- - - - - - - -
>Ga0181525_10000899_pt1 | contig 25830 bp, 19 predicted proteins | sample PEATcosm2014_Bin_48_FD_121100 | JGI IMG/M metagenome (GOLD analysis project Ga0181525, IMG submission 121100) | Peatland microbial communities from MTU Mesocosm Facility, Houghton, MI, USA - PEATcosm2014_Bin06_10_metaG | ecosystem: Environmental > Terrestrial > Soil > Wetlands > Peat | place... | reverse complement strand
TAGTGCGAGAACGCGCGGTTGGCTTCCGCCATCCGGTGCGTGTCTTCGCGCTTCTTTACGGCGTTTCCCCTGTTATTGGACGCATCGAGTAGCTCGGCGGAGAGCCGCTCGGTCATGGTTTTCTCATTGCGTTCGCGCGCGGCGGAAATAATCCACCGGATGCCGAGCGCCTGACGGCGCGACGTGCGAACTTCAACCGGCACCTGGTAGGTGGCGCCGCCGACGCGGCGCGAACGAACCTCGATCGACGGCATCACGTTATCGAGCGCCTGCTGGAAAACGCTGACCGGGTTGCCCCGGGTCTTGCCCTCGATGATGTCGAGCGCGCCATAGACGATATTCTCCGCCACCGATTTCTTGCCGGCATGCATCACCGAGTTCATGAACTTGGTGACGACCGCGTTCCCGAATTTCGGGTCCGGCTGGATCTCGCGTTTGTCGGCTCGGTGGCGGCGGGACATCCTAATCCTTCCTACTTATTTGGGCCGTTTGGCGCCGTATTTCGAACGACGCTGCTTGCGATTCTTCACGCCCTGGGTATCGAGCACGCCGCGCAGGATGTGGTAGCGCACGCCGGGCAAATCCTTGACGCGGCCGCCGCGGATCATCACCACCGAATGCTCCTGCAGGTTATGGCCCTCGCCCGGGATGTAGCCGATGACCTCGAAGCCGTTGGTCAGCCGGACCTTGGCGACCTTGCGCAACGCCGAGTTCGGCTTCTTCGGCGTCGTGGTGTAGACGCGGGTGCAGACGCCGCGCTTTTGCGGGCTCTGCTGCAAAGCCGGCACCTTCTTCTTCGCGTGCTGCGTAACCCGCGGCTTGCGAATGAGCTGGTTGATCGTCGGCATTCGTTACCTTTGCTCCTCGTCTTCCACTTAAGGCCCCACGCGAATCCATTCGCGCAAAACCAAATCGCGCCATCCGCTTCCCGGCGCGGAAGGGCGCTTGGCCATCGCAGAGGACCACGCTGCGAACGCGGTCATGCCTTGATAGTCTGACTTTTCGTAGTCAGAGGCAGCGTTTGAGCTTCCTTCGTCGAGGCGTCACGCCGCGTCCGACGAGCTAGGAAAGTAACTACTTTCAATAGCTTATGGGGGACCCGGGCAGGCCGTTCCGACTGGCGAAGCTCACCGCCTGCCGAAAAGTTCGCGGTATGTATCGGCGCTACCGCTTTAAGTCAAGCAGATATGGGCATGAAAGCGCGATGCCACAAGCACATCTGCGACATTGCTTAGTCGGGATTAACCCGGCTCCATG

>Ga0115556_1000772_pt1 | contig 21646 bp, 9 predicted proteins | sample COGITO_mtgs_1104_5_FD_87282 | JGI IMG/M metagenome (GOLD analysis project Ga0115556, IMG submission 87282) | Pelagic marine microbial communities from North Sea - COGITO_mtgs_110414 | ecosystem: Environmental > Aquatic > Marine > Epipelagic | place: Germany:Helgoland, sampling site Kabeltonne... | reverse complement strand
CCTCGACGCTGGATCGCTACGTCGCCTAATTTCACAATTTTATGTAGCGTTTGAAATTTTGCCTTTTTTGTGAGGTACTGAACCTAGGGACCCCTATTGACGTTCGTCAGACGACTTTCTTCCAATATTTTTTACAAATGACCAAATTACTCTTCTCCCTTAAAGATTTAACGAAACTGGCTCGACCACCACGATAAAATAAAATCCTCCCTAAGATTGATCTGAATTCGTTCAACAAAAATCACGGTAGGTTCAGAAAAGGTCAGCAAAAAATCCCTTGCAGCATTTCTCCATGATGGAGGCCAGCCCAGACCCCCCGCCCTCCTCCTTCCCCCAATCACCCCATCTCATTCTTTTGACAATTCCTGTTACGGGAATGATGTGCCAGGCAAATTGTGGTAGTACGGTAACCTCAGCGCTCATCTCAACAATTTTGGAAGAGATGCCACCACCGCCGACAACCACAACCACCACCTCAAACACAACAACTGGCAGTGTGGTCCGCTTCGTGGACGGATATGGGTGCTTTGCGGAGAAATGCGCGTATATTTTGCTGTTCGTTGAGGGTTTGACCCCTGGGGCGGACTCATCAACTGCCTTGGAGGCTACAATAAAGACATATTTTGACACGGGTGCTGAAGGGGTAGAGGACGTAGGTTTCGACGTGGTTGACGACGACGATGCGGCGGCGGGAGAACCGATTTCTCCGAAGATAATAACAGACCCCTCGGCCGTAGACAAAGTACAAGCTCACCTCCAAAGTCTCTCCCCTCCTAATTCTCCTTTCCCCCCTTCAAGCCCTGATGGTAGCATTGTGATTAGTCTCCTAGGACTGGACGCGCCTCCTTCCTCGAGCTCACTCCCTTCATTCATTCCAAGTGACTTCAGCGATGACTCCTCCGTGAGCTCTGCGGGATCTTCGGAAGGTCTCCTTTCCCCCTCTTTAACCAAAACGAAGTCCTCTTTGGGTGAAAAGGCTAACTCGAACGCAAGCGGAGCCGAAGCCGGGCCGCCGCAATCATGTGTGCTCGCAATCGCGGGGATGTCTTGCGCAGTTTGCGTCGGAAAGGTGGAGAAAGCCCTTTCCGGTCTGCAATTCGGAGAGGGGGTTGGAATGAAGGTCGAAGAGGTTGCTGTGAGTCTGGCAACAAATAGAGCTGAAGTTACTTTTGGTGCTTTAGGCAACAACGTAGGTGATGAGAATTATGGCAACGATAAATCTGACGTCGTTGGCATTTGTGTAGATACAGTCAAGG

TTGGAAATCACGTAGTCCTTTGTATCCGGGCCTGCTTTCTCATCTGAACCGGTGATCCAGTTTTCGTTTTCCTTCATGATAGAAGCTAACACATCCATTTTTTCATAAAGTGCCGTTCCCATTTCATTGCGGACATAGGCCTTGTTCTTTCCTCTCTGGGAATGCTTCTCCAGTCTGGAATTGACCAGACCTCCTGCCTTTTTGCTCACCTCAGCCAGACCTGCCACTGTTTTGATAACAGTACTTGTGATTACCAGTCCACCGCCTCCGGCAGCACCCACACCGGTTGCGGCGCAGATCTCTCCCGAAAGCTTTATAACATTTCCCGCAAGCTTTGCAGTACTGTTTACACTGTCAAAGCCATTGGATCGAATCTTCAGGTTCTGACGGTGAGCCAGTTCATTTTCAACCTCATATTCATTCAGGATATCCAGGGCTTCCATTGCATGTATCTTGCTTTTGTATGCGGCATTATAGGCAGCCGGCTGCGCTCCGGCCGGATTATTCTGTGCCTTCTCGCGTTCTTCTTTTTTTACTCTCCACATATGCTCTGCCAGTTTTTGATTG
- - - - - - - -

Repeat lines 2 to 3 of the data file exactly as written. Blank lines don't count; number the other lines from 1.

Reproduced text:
TAGTGCGAGAACGCGCGGTTGGCTTCCGCCATCCGGTGCGTGTCTTCGCGCTTCTTTACGGCGTTTCCCCTGTTATTGGACGCATCGAGTAGCTCGGCGGAGAGCCGCTCGGTCATGGTTTTCTCATTGCGTTCGCGCGCGGCGGAAATAATCCACCGGATGCCGAGCGCCTGACGGCGCGACGTGCGAACTTCAACCGGCACCTGGTAGGTGGCGCCGCCGACGCGGCGCGAACGAACCTCGATCGACGGCATCACGTTATCGAGCGCCTGCTGGAAAACGCTGACCGGGTTGCCCCGGGTCTTGCCCTCGATGATGTCGAGCGCGCCATAGACGATATTCTCCGCCACCGATTTCTTGCCGGCATGCATCACCGAGTTCATGAACTTGGTGACGACCGCGTTCCCGAATTTCGGGTCCGGCTGGATCTCGCGTTTGTCGGCTCGGTGGCGGCGGGACATCCTAATCCTTCCTACTTATTTGGGCCGTTTGGCGCCGTATTTCGAACGACGCTGCTTGCGATTCTTCACGCCCTGGGTATCGAGCACGCCGCGCAGGATGTGGTAGCGCACGCCGGGCAAATCCTTGACGCGGCCGCCGCGGATCATCACCACCGAATGCTCCTGCAGGTTATGGCCCTCGCCCGGGATGTAGCCGATGACCTCGAAGCCGTTGGTCAGCCGGACCTTGGCGACCTTGCGCAACGCCGAGTTCGGCTTCTTCGGCGTCGTGGTGTAGACGCGGGTGCAGACGCCGCGCTTTTGCGGGCTCTGCTGCAAAGCCGGCACCTTCTTCTTCGCGTGCTGCGTAACCCGCGGCTTGCGAATGAGCTGGTTGATCGTCGGCATTCGTTACCTTTGCTCCTCGTCTTCCACTTAAGGCCCCACGCGAATCCATTCGCGCAAAACCAAATCGCGCCATCCGCTTCCCGGCGCGGAAGGGCGCTTGGCCATCGCAGAGGACCACGCTGCGAACGCGGTCATGCCTTGATAGTCTGACTTTTCGTAGTCAGAGGCAGCGTTTGAGCTTCCTTCGTCGAGGCGTCACGCCGCGTCCGACGAGCTAGGAAAGTAACTACTTTCAATAGCTTATGGGGGACCCGGGCAGGCCGTTCCGACTGGCGAAGCTCACCGCCTGCCGAAAAGTTCGCGGTATGTATCGGCGCTACCGCTTTAAGTCAAGCAGATATGGGCATGAAAGCGCGATGCCACAAGCACATCTGCGACATTGCTTAGTCGGGATTAACCCGGCTCCATG

>Ga0115556_1000772_pt1 | contig 21646 bp, 9 predicted proteins | sample COGITO_mtgs_1104_5_FD_87282 | JGI IMG/M metagenome (GOLD analysis project Ga0115556, IMG submission 87282) | Pelagic marine microbial communities from North Sea - COGITO_mtgs_110414 | ecosystem: Environmental > Aquatic > Marine > Epipelagic | place: Germany:Helgoland, sampling site Kabeltonne... | reverse complement strand